I confidently approached the water. Impatiently waiting for what looked like a gap in shoreline activity, I quickly waded to a depth where I could set the foil vertically in the water, having already let the wing drift behind me. I hastily heaved my chest against the board and started to paddle. Almost immediately I felt a big pull on my leg as the wing got caught up in the first breaking wave and I ended up in a heap in the shallows, reaching to defend myself from the hydrofoil which was now rushing by in the retreating water that was sucking powerfully back. Somehow I gathered the gear and walked back up the beach.
“Go on then, show us how it’s done, Stav.”
“Okay, fine, let’s have another go.” I said to Neil, who gallantly let me go again. This time I held the wing higher overhead for longer and managed to deal with the board with just one hand until I got deep enough to get on and paddle like mad for 15 metres or so. Made it! After a quick transfer of the wing leash from ankle to wrist I tried kneeling on the board. I haven’t yet mentioned that this was also my first session on a 5.0 Naish Hover 75 litre board that I’ve had in the office for weeks since they kindly sent it to me.
Although I was only stepping down ten litres from my F-One Rocket Wing 5’5”, once you start getting down in litres more closely to your kilo body weight (I weigh 70 kilos), it made a world of difference in those conditions. Stav had commented in the car park, “Do you really think you should be taking that today? It’s quite onshore. Go with what you know…”
I’ve tested kitesurfing equipment for Kiteworld for over 15 years and cockily retorted. “Stav, I ride different gear nearly every session mate. It’ll be fine.”
“What could go wrong?” He quipped with an equally confident wink.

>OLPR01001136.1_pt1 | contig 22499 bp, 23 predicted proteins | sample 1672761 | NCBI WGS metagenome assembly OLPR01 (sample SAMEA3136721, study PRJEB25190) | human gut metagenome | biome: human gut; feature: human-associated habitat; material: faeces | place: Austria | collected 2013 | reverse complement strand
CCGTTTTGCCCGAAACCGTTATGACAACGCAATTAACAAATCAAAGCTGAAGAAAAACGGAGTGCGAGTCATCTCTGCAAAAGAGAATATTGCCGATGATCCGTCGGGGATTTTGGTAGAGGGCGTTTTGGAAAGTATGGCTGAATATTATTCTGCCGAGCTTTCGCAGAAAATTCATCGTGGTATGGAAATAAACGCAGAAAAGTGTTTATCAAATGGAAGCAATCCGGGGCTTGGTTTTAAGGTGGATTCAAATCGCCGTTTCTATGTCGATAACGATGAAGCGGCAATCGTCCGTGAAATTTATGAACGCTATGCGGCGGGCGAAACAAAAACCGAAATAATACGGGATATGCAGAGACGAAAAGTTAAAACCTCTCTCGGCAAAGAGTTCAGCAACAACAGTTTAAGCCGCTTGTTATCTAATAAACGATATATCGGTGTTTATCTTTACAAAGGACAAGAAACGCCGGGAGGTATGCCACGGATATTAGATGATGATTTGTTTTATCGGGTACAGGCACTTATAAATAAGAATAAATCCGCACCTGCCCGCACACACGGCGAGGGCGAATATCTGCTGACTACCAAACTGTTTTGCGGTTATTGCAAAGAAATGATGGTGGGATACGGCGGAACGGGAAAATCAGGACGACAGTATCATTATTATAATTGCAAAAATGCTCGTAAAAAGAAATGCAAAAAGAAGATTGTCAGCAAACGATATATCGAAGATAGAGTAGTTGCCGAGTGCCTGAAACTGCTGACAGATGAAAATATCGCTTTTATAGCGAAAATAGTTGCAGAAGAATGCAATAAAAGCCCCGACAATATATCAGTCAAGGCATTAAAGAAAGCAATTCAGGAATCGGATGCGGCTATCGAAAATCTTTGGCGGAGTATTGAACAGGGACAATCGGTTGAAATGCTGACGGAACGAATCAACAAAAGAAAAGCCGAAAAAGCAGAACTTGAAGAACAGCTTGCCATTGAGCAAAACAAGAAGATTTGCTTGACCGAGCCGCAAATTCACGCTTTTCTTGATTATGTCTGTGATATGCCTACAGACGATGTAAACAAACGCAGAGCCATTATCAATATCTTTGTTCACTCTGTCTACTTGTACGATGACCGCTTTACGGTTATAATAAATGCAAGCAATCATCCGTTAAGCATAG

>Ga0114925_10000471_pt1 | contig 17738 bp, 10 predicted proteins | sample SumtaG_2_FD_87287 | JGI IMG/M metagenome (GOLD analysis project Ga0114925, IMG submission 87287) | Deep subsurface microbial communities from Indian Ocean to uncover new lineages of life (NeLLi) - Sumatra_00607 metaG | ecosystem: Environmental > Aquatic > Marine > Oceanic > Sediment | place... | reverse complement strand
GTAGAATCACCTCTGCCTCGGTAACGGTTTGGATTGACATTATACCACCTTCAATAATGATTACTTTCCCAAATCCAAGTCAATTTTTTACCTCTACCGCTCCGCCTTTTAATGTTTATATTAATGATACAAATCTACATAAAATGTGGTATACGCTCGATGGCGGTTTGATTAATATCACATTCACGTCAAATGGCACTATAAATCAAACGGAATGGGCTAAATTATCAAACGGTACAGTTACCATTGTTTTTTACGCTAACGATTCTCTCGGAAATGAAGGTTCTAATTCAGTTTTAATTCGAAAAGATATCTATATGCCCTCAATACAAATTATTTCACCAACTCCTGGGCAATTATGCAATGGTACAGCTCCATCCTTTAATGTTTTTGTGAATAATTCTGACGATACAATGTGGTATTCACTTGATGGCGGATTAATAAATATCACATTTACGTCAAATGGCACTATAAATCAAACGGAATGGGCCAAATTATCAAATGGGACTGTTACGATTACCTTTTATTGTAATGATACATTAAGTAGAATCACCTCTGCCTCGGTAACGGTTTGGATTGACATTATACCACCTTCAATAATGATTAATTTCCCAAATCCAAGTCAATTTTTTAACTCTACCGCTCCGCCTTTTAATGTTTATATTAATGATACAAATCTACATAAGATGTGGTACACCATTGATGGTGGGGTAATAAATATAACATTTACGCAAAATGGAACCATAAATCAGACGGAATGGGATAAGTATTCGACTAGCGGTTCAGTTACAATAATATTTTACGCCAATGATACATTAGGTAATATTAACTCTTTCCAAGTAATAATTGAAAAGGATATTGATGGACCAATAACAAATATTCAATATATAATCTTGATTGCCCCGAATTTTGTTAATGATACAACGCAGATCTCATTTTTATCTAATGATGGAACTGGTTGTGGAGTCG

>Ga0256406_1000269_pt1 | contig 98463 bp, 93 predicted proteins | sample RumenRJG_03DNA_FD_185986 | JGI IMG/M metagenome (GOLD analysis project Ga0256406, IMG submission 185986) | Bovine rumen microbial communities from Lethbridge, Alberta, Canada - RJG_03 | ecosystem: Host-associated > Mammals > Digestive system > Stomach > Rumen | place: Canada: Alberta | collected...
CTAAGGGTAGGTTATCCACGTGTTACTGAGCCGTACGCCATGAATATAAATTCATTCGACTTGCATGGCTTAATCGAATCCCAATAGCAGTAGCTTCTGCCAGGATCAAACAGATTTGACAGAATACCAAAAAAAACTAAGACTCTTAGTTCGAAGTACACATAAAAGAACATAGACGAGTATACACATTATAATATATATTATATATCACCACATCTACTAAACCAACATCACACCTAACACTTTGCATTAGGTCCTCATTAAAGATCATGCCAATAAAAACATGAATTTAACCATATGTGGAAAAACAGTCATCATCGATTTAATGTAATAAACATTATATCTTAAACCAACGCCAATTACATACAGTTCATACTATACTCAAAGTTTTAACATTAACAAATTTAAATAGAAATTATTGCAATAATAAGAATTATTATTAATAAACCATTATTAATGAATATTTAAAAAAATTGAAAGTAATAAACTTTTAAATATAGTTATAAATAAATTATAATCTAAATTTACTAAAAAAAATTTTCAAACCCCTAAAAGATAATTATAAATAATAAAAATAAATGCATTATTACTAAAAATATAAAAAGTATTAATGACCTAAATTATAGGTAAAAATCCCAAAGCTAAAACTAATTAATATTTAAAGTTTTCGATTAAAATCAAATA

The Hover is just so damn attractive though and has sat there goading me with its sleeker nose section and slender dimensions for several weeks. “Sod it” I’d thought and went with it. “Sod you” was its reaction as I completely failed to get to my feet in the undulating water. Clearly I wasn’t ready, but I wasn’t beaten. I sat on the board and feathered the wing over head, diced with the shorebreak and ran back to the van to switch up to the 85 litre F-One.
Balz Müller shredding the shorebreak...
Take two. I reattached both leashes to my left ankle (I thought better to have one free leg, at least!) and quite uneventfully made my way out before reaching down, releasing the Velcro of the wing leash around my ankle, laid it on the board, placed my wrist on top and watched the wing blow back to shore as the Velcro was ripped from my hands in a gust. I remember just thinking, “Oh…”, fascinated by what would happen next.
If that had been a kite, I could be in real trouble if it hit a passer by on the beach. The wing just cartwheeled a couple of times and was then forcibly ejected into the shorebreak where it was repeatedly chewed and spat out and sucked in again before I could reach it. Hats off to Naish. All seams were still in tact.
‘Christ. Right, focus and get this right, Jim…’
The session was fairly uneventful after that, but the physicality of winging in such undulating and challenging conditions still surprises me compared to kiting. What I do love though is the compact nature of the gear and how self-sufficient I feel.
I don’t need someone to launch or land my kite, I can ditch the power whenever I want and the 85 litre board is floaty enough that I can either paddle it in or drift in on it should I get into difficulty (or lose the wing again!). I didn’t really build any memories for the shred banks that session, but I learnt that I’m not yet ready for 75 litres in those conditions and I’ve sort of learnt a new technique for getting out beyond shorebreak (with timing and luck on my side).
As I watched Stav nail tack after tack on the inside after pumping his way in on the wind swell from out back, the sun popped through the grey clouds and I realised how warm I still was in my hooded suit. I’ve heard several outdoor lovers tell me that there’s no such thing as bad weather; only the wrong gear. I have the right suit for the season. The question is, can I overcome the challenges of commanding the wing in waves?!
Check back in ten years when I’ll probably be struggling with another new sport's journey, going back to the beginning, chasing new experiences.